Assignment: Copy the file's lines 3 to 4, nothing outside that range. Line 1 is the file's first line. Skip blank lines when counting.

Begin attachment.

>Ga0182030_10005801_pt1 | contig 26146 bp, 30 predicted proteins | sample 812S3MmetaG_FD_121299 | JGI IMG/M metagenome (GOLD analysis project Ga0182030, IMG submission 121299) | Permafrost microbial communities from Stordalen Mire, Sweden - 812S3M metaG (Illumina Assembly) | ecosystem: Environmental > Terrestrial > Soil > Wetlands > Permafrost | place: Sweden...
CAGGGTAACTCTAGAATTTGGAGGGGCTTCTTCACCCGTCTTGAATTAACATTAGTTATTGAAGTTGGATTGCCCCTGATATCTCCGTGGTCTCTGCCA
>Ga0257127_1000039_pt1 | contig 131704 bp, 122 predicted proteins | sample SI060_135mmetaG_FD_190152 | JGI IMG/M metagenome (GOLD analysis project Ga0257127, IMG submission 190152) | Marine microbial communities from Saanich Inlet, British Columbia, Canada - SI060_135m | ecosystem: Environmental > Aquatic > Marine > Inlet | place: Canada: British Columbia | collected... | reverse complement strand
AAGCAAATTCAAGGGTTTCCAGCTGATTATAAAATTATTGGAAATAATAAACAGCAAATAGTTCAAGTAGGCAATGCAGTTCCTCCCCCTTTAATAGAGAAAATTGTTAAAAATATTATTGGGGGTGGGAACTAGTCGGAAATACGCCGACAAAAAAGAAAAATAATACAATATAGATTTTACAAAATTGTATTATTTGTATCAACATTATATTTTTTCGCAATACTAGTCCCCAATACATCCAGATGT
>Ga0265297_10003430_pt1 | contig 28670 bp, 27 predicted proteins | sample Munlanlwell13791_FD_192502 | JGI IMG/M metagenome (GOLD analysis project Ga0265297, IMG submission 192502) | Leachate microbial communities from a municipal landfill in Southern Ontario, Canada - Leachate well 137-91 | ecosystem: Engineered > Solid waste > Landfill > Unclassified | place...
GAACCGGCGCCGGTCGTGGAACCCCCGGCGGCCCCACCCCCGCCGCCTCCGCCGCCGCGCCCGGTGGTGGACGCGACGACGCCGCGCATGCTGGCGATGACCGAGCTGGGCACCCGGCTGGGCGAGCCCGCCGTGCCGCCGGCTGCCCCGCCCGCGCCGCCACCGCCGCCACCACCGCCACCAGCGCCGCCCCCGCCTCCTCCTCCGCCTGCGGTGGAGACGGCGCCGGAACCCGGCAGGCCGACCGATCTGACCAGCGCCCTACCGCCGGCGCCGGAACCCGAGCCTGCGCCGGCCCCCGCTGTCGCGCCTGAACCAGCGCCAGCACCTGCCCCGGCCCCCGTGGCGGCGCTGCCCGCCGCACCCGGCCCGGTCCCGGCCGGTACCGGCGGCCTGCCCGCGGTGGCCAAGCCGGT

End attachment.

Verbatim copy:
>Ga0257127_1000039_pt1 | contig 131704 bp, 122 predicted proteins | sample SI060_135mmetaG_FD_190152 | JGI IMG/M metagenome (GOLD analysis project Ga0257127, IMG submission 190152) | Marine microbial communities from Saanich Inlet, British Columbia, Canada - SI060_135m | ecosystem: Environmental > Aquatic > Marine > Inlet | place: Canada: British Columbia | collected... | reverse complement strand
AAGCAAATTCAAGGGTTTCCAGCTGATTATAAAATTATTGGAAATAATAAACAGCAAATAGTTCAAGTAGGCAATGCAGTTCCTCCCCCTTTAATAGAGAAAATTGTTAAAAATATTATTGGGGGTGGGAACTAGTCGGAAATACGCCGACAAAAAAGAAAAATAATACAATATAGATTTTACAAAATTGTATTATTTGTATCAACATTATATTTTTTCGCAATACTAGTCCCCAATACATCCAGATGT